And, of course, Isa is a redhead. Shock and awe right there, folks.

The other repetition that bothers me is Robbie’s qualities. More than once they mentioned him trying to find a soulmate, of trying to be a family man – oh, yeah, and that he’s a warrior. It’s overwrought. It’s annoying. Say it once and your reader will get it. Say it twice, whatever. But in only 100 pages of the book, I feel like I’ve heard it too much.

While it lends to Robbie’s character, it detracts from the writing. Isn’t there anything else about Robbie? Can’t the author tell us more? (no, is really the answer, I think, but exposition is another post entirely)

I’m not saying Robbie has no backstories – he does. But they are repeated and also repetitive in themselves when there is more than one.

Always wronged by the ginger.

WE. GET. IT.

Convenience

This, I have a huge feeling, is part of the romance novel formula. Many a time in my small margins I’ve written, how convenient. Things are just soooo coincidental (extra o’s to add to my sarcasm). Let’s see a couple examples just for the heck of it.

Set-Up: Robbie has just returned after twenty years to Scotland in the 1200s – in reality, he had been living, by magic, in the future for only nine. So, he’s not as old as he should look back in his old stomping grounds. Is this … a problem? Sure, it’s questioned but look at this:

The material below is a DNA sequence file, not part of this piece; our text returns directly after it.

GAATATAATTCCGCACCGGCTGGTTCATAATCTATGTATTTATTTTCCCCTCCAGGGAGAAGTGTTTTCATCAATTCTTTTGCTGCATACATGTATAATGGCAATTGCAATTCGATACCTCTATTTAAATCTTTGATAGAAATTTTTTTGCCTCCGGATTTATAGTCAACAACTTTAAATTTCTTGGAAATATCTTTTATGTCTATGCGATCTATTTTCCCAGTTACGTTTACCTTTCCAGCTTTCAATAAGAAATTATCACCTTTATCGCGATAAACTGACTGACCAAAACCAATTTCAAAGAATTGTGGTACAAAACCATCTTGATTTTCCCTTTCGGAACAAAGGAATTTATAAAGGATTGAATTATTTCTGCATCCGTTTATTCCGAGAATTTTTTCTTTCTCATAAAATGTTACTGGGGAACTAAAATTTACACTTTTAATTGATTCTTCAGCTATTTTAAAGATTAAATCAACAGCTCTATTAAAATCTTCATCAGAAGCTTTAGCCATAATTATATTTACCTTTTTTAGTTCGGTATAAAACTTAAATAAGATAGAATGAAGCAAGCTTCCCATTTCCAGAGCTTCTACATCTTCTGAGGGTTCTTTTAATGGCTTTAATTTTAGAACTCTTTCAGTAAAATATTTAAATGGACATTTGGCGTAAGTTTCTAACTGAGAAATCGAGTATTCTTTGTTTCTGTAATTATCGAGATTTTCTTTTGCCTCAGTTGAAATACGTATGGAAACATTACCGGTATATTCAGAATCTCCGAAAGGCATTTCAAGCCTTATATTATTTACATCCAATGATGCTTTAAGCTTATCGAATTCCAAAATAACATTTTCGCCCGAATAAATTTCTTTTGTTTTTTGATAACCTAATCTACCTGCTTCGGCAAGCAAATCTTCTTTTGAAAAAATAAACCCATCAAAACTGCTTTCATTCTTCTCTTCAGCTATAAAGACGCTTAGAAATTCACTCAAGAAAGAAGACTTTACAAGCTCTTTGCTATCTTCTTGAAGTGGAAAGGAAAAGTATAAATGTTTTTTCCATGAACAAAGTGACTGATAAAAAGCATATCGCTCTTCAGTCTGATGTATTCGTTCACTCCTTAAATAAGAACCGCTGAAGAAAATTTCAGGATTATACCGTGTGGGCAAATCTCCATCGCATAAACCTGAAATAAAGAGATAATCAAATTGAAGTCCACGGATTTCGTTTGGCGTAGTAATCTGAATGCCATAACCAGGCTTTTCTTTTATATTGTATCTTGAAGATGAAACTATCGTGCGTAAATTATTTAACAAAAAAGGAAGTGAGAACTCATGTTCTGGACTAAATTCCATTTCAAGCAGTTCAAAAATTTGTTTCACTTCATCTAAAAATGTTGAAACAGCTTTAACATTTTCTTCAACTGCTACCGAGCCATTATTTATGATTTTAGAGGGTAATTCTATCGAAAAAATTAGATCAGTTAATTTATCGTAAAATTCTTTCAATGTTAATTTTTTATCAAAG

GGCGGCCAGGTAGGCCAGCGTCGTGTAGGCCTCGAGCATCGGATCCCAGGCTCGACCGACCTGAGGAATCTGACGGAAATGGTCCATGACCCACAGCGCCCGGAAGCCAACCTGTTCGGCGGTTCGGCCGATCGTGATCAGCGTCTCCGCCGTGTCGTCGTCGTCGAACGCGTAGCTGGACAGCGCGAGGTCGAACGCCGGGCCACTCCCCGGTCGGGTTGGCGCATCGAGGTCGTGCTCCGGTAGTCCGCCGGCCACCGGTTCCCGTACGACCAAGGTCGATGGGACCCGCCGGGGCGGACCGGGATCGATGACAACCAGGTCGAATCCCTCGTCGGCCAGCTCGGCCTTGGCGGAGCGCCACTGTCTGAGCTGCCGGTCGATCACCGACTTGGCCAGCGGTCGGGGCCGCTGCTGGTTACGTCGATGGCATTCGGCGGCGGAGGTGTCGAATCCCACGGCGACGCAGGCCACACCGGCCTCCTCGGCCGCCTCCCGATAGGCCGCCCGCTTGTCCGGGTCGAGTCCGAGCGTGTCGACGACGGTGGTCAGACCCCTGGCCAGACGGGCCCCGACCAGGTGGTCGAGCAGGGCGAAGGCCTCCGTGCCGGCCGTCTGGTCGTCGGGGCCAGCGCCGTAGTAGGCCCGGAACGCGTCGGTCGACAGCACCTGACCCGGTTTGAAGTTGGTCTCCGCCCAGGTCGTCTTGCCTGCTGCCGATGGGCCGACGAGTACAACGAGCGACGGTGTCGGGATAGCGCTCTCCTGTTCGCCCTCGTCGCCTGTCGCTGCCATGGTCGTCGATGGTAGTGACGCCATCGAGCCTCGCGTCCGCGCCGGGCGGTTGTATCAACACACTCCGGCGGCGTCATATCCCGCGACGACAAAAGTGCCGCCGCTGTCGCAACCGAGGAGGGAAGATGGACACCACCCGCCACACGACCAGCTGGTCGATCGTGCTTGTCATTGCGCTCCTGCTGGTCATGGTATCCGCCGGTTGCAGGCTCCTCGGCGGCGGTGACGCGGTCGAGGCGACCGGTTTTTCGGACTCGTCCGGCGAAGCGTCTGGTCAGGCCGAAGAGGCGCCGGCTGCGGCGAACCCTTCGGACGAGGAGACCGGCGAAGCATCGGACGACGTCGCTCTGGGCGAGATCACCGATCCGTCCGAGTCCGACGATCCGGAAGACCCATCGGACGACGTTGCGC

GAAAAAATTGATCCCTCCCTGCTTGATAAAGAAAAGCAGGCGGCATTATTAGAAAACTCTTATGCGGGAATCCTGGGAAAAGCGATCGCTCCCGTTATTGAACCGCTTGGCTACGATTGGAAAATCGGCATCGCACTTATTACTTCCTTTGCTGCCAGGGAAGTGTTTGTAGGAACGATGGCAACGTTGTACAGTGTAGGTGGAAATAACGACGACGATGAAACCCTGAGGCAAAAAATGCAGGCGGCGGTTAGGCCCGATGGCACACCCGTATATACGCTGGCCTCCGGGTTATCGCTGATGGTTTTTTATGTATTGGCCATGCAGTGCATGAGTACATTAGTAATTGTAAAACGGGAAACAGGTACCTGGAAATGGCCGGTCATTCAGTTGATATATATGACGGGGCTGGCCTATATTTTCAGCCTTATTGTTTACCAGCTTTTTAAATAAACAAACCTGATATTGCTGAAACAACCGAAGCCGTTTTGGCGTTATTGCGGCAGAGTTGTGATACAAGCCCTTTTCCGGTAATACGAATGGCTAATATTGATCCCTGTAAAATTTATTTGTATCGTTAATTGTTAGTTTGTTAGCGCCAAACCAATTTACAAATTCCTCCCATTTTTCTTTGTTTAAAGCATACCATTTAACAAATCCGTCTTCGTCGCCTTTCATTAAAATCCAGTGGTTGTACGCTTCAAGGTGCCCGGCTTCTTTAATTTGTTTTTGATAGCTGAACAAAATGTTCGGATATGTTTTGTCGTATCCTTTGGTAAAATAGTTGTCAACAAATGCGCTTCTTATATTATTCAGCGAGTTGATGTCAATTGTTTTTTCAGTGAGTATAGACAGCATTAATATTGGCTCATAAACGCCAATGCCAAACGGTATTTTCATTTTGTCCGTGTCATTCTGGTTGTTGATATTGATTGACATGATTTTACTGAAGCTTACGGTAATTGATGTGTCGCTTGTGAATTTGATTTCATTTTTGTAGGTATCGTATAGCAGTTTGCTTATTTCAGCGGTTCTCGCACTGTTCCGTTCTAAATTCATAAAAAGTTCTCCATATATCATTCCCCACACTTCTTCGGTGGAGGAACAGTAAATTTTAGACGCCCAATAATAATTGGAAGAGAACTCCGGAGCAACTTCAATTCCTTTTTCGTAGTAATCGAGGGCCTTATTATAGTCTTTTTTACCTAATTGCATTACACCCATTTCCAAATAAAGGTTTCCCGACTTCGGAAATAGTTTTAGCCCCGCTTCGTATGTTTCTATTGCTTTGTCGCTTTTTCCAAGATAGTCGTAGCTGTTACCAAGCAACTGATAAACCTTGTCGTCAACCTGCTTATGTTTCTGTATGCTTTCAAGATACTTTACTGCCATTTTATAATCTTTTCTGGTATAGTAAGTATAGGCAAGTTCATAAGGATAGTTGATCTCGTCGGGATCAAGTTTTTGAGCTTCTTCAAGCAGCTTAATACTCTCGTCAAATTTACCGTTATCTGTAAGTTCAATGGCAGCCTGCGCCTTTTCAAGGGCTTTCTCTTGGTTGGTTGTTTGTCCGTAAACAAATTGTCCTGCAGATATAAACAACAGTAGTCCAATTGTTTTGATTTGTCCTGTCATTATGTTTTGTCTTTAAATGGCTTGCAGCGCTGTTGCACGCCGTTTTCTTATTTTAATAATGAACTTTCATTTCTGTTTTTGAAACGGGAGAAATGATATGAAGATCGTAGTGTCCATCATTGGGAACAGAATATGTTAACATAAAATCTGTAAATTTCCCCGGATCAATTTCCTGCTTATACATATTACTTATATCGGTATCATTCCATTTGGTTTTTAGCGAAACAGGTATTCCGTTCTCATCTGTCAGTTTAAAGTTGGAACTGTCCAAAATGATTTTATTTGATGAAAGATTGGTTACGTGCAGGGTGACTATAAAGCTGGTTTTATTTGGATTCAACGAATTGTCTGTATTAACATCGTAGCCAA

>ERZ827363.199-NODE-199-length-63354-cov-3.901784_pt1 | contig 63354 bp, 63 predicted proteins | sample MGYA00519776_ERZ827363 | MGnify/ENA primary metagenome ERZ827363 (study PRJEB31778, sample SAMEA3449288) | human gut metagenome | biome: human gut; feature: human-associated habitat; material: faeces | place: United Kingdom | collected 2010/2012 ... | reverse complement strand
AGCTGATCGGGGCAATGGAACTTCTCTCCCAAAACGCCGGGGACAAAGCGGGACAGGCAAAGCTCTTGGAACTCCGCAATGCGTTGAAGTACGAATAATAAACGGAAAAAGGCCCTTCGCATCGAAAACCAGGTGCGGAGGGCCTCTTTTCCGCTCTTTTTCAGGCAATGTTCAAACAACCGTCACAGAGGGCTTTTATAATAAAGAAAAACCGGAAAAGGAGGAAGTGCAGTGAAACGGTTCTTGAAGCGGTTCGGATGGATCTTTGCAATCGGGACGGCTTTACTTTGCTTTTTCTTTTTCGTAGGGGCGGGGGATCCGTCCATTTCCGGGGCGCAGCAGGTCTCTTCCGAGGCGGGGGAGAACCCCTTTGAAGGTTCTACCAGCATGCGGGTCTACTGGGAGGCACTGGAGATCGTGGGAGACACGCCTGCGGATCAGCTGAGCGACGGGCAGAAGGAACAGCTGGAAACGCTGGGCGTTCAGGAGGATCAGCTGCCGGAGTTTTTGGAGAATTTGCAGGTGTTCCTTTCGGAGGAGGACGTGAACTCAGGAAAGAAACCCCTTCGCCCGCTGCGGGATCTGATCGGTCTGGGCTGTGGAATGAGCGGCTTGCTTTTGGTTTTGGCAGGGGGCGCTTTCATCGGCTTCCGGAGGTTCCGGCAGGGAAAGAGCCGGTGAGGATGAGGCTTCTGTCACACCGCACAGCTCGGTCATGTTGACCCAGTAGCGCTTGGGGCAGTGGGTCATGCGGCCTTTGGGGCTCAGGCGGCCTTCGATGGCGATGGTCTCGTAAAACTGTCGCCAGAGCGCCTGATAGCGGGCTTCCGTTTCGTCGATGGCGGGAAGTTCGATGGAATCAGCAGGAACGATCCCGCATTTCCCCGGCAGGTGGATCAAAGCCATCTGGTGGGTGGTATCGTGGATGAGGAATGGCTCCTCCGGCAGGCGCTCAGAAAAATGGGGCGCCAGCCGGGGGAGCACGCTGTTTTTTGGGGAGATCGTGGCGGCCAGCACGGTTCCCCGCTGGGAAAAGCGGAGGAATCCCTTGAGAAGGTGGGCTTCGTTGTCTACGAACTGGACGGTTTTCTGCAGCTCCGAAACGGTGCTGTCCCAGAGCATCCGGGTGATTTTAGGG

“The MacGahan flinched as if he’d been struck. ‘Thomas told you of Elesyria?’ He shook his head as if he could hardly believe what he heard. ‘That being the case, I canna doubt yer word, MacQuarrie. I relinquish authority over Isabella to you as my son requested.” p.73

Here’s another gem:

“Isabella? The age would be about right. Thanks to the twenty years the Magic had robbed him of, Isabella should only be four or five years younger than him now.” p.59

The first obviously puts Robbie right where we all want him – with Isa. The second is a little more clever (and by clever I mean … not ‘clever’ but it serves it’s purpose). It puts Robbie at an equal age to Isabella and also removes him as being the father-figure he may have been. A guardian is something different – especially with so little an age gap.

Mayhue pretty much uses such conveniences not only to push the characters together (duh) but also to gloss over any discrepancy that could arise from the match. No. He’s not too old. No. He’s not a father-figure. Yes. He can be her lover.

Sexuality

I didn’t mean to make a pun when I wrote the narrative is drenched in it – though if you’re mind is so inclined to be in the gutter, be my guest. I’m not really talking about sex – more … feeling, emotion. The build up. Sorry.

The moment our protagonists meet – the guy and the girl first catch each other’s eyes – the narrative takes on a different form. The voice itself is the same, but the way the characters are handled changes when they are around each other. The attraction is made very well known to the reader – be it through action, a bit of a meta-narrative (a character will shout something like “Dear God!” in their mind as if there is someone listening), or just descriptions (for instance, see Robbie’s above – that is from Isa’s point of view).